At one point in the quarter, we tackled the element of color with watercolors. I feel watercolor is far more forgiving and flexible than acrylic, though you have to think about how colors mix in a very different way. Anyhow, the students did surprisingly well even with my modest personal knowledge of the medium.
Inspired by my students’ experience, as well as needing to provide some work for a show in Helena MT (Horsing
The premise of Marco’s show Horsing Around is a response to all the horse art he has encountered in range country. He invited pieces that were playful but NOT the standard western/country/horse art that is prevalent throughout western US galleries.
My pieces refer to a style of riding competition. From equiworld.net: “The western pleasure horse must, above all, look like it is a pleasure to ride.”
The show runs through mid-July.]]>
This was a Valentine’s Day gift last month for my beloved. It now hangs in the Projector room in which we watch movies.]]>
As a constituent, I hope you will vote against any amendments further cutting the funding for the National Endowment for the Arts during consideration of the FY2011 appropriations package.
Though I agree with Congressman Hastings about the government being far too bloated, completely eliminating any support for the arts is a terrifying prospect.
The grandest cultures that are remembered by history are the ones who funded artists and craftsmen, commissioning and supporting their works. On the other side of the coin, some of the more terrifying cultures of recent centuries suppressed and twisted art to further their own dark philosophies.
Keeping art alive and uncensored in the United States is important. Though many artworks can be bizarre, many of them might become important future classics that will inform and inspire our populace.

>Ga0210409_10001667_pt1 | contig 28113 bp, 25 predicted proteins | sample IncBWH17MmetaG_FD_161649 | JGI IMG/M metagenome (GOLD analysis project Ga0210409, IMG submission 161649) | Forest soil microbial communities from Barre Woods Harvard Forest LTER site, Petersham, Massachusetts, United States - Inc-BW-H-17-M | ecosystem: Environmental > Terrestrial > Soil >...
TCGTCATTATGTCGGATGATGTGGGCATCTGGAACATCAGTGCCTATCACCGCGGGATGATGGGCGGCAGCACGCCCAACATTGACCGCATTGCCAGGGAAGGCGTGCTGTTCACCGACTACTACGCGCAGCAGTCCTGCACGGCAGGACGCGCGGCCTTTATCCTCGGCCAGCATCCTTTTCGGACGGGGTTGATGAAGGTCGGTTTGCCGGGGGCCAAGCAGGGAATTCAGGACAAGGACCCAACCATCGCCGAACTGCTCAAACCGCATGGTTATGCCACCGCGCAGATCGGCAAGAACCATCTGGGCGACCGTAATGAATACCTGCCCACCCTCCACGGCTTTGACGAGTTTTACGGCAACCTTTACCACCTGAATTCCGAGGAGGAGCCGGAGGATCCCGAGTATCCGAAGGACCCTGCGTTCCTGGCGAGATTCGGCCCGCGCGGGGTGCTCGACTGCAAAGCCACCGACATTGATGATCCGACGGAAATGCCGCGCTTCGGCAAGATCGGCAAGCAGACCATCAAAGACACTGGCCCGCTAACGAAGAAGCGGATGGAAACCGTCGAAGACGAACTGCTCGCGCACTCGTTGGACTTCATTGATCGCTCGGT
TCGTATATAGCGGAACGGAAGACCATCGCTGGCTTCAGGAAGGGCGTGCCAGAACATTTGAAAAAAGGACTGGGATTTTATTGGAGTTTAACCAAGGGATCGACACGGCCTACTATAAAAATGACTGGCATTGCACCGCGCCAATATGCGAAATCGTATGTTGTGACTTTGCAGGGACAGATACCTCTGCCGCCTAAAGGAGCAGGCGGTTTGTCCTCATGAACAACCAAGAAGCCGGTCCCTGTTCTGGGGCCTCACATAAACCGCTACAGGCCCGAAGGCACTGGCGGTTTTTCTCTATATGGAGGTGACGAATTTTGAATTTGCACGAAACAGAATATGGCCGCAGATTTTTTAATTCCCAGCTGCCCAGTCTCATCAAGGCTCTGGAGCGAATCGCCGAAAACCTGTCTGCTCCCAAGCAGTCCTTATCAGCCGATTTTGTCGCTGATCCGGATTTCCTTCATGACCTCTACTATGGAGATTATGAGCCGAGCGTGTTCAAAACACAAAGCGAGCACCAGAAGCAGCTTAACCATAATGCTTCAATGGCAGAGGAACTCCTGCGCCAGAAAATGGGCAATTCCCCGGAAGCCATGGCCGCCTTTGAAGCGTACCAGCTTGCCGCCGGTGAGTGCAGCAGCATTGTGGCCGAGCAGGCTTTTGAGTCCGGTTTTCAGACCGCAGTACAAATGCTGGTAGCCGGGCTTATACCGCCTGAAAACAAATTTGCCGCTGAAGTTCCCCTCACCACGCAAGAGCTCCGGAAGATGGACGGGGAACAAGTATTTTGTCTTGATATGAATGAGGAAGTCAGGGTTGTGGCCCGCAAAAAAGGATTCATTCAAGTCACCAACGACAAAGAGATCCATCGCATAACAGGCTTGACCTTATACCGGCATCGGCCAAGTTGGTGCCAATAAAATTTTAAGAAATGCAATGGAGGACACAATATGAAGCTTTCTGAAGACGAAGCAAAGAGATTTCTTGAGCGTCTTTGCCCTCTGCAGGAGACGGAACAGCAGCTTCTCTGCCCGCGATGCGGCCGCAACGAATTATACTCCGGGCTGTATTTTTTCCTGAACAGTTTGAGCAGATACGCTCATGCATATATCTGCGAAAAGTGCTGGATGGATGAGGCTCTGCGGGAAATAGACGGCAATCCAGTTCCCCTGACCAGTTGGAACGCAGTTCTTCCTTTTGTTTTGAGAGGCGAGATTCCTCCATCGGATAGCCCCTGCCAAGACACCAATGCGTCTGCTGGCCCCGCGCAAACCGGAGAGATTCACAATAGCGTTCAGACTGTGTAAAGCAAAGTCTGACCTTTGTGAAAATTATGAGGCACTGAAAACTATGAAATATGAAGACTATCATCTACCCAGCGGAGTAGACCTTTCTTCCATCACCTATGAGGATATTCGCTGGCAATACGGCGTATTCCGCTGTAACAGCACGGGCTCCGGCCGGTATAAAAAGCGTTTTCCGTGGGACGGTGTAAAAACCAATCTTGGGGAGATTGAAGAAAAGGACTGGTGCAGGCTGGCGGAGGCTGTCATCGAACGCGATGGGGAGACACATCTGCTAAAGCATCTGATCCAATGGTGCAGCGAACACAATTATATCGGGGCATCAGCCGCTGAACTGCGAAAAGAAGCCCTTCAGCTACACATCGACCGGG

We artists don’t need much to live on. We are not wasteful, and most of us live in a non-profit world. The successful among us end up generating wealth for investors and business-owners, and little for ourselves.
As you consider what programs necessarily need trimming or elimination, I hope you go easy on the NEA and the arts. The tiny percentage of federal dollars spent goes a long way in the hands of artists and their patrons, a lot farther than it seems to go with medical care or war.
Some blurbs from Americans for the Arts:
The nonprofit arts industry generates $166.2 billion annually in economic activity, supports 5.7 million full-time equivalent jobs in the arts and related industries, and returns $12.6 billion in federal income taxes. Measured against direct federal cultural spending of about $1.4 billion, that’s a return of nearly nine to one.
Federal funding for the arts leverages private funding. The NEA requires at least a one-to-one match of federal funds from all grant recipients—a match far exceeded by most grantees. On average, each NEA grant leverages at least seven dollars from other state, local, and private sources. Private support cannot match the leveraging role of government cultural funding.]]>
One of my oldest internet buddies from the days of Dragon Boy has become a very accomplished artist. Take a look at Ryan Gillis' art and animations at http://gillizamastudios.com/ . Anyhow, he and his circle of colleagues have started a comic project that should prove to be a blast. I get to be a part of it! We each get to illustrate a couple panels, and then we send the otherwise empty comic book to the next person down the chain in a predetermined list.
Keep an eye on what everyone does over at FoodCLUCK Mail Comic!]]>
Orthodontics- the branch of dentistry dealing with the prevention or correction of irregularities of the teeth
th- a phoneme that replaces the “s” sound in interdental lisps
Sometimes those who get braces have lisps until they learn to better navigate their new dental situation. Sheepshead are a kind of fish that have disturbingly human-like “incisoform” teeth. If there were a field of dentistry that involved putting braces onto sheepshead, it would be called ichthyorthodontics.
If pronounced by a sheepshead with a braces-induced lisp, we’d get the title of this drawing, Ichthyorthodonticth, which has the greatest number of voiceless dental fricatives I’ve ever put into a titular neologism, which illustrates how much of an insufferable smart-ass I can be.